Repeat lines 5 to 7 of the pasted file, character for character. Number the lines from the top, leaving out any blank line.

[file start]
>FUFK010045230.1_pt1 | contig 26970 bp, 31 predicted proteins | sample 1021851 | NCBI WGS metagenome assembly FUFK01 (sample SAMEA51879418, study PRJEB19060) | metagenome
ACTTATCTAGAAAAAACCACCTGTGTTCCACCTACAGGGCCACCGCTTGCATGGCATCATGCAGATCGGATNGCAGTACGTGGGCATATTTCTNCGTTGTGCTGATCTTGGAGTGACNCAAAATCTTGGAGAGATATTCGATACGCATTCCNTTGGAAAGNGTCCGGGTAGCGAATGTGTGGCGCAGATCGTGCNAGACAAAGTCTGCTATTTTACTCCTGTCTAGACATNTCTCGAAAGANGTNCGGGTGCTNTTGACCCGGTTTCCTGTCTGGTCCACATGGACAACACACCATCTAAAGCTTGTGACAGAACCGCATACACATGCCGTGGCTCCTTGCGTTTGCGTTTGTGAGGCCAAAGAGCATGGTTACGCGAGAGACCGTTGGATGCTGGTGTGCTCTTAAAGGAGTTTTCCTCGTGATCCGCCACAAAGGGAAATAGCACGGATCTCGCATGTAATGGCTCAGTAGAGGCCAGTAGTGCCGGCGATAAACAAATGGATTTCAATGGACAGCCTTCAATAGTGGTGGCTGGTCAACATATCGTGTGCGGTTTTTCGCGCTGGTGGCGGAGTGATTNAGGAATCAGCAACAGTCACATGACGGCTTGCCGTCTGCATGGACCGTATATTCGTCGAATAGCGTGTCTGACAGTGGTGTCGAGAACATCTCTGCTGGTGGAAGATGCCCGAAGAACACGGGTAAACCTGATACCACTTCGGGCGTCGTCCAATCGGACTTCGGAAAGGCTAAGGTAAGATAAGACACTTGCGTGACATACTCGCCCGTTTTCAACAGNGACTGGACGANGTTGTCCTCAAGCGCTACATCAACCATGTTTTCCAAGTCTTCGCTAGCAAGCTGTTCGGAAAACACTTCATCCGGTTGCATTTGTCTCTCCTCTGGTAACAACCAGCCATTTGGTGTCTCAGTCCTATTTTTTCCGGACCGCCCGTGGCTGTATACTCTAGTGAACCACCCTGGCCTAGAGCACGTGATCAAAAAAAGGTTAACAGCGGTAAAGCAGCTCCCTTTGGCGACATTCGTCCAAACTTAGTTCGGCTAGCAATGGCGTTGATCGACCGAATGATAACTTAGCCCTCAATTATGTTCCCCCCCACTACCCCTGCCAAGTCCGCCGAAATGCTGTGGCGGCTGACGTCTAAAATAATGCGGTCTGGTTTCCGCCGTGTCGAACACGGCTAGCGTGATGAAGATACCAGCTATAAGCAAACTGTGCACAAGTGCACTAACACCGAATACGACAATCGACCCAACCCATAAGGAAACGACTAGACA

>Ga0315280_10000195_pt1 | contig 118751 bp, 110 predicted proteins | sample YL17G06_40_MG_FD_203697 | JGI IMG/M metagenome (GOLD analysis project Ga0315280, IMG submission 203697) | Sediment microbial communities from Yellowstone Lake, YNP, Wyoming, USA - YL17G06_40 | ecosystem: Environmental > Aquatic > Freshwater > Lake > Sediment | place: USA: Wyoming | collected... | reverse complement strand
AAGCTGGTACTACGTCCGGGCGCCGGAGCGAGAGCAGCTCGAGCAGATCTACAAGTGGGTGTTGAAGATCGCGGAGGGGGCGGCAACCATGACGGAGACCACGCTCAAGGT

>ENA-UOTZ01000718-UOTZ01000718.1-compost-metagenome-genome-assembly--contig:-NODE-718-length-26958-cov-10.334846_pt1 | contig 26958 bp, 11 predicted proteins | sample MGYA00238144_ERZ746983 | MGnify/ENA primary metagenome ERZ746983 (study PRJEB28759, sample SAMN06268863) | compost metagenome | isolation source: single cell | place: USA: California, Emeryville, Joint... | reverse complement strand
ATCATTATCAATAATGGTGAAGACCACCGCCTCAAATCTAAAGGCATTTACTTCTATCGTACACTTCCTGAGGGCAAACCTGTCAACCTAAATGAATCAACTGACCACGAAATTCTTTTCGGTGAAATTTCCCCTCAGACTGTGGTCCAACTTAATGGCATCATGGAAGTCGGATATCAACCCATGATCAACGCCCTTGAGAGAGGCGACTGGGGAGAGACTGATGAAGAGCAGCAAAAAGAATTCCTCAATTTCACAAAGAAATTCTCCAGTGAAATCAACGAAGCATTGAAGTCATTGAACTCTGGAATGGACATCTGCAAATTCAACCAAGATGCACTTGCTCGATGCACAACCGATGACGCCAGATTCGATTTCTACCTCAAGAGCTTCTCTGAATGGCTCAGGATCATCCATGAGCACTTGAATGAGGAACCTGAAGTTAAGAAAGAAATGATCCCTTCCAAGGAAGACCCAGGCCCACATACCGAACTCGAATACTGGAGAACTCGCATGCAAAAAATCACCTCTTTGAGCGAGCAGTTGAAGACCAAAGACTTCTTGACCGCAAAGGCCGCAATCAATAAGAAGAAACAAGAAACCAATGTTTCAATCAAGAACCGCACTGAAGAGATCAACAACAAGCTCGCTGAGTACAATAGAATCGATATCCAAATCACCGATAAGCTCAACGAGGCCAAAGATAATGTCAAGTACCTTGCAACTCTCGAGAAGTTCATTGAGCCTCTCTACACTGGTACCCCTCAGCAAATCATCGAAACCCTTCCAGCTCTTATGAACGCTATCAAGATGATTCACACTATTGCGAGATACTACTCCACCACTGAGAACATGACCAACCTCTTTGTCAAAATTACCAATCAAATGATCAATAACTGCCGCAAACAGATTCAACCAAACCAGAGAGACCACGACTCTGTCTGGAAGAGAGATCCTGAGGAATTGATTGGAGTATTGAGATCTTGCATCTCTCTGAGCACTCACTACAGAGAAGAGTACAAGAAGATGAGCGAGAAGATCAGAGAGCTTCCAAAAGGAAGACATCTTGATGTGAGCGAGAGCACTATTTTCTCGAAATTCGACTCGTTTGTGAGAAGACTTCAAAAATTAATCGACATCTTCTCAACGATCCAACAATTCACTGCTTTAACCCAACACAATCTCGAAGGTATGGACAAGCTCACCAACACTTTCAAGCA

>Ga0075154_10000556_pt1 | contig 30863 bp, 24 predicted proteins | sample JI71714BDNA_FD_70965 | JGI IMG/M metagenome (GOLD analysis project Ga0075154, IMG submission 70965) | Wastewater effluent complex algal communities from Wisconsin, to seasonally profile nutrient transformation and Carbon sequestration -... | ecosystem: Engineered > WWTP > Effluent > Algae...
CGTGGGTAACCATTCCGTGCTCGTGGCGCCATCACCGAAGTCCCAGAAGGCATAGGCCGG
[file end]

>ENA-UOTZ01000718-UOTZ01000718.1-compost-metagenome-genome-assembly--contig:-NODE-718-length-26958-cov-10.334846_pt1 | contig 26958 bp, 11 predicted proteins | sample MGYA00238144_ERZ746983 | MGnify/ENA primary metagenome ERZ746983 (study PRJEB28759, sample SAMN06268863) | compost metagenome | isolation source: single cell | place: USA: California, Emeryville, Joint... | reverse complement strand
ATCATTATCAATAATGGTGAAGACCACCGCCTCAAATCTAAAGGCATTTACTTCTATCGTACACTTCCTGAGGGCAAACCTGTCAACCTAAATGAATCAACTGACCACGAAATTCTTTTCGGTGAAATTTCCCCTCAGACTGTGGTCCAACTTAATGGCATCATGGAAGTCGGATATCAACCCATGATCAACGCCCTTGAGAGAGGCGACTGGGGAGAGACTGATGAAGAGCAGCAAAAAGAATTCCTCAATTTCACAAAGAAATTCTCCAGTGAAATCAACGAAGCATTGAAGTCATTGAACTCTGGAATGGACATCTGCAAATTCAACCAAGATGCACTTGCTCGATGCACAACCGATGACGCCAGATTCGATTTCTACCTCAAGAGCTTCTCTGAATGGCTCAGGATCATCCATGAGCACTTGAATGAGGAACCTGAAGTTAAGAAAGAAATGATCCCTTCCAAGGAAGACCCAGGCCCACATACCGAACTCGAATACTGGAGAACTCGCATGCAAAAAATCACCTCTTTGAGCGAGCAGTTGAAGACCAAAGACTTCTTGACCGCAAAGGCCGCAATCAATAAGAAGAAACAAGAAACCAATGTTTCAATCAAGAACCGCACTGAAGAGATCAACAACAAGCTCGCTGAGTACAATAGAATCGATATCCAAATCACCGATAAGCTCAACGAGGCCAAAGATAATGTCAAGTACCTTGCAACTCTCGAGAAGTTCATTGAGCCTCTCTACACTGGTACCCCTCAGCAAATCATCGAAACCCTTCCAGCTCTTATGAACGCTATCAAGATGATTCACACTATTGCGAGATACTACTCCACCACTGAGAACATGACCAACCTCTTTGTCAAAATTACCAATCAAATGATCAATAACTGCCGCAAACAGATTCAACCAAACCAGAGAGACCACGACTCTGTCTGGAAGAGAGATCCTGAGGAATTGATTGGAGTATTGAGATCTTGCATCTCTCTGAGCACTCACTACAGAGAAGAGTACAAGAAGATGAGCGAGAAGATCAGAGAGCTTCCAAAAGGAAGACATCTTGATGTGAGCGAGAGCACTATTTTCTCGAAATTCGACTCGTTTGTGAGAAGACTTCAAAAATTAATCGACATCTTCTCAACGATCCAACAATTCACTGCTTTAACCCAACACAATCTCGAAGGTATGGACAAGCTCACCAACACTTTCAAGCA

>Ga0075154_10000556_pt1 | contig 30863 bp, 24 predicted proteins | sample JI71714BDNA_FD_70965 | JGI IMG/M metagenome (GOLD analysis project Ga0075154, IMG submission 70965) | Wastewater effluent complex algal communities from Wisconsin, to seasonally profile nutrient transformation and Carbon sequestration -... | ecosystem: Engineered > WWTP > Effluent > Algae...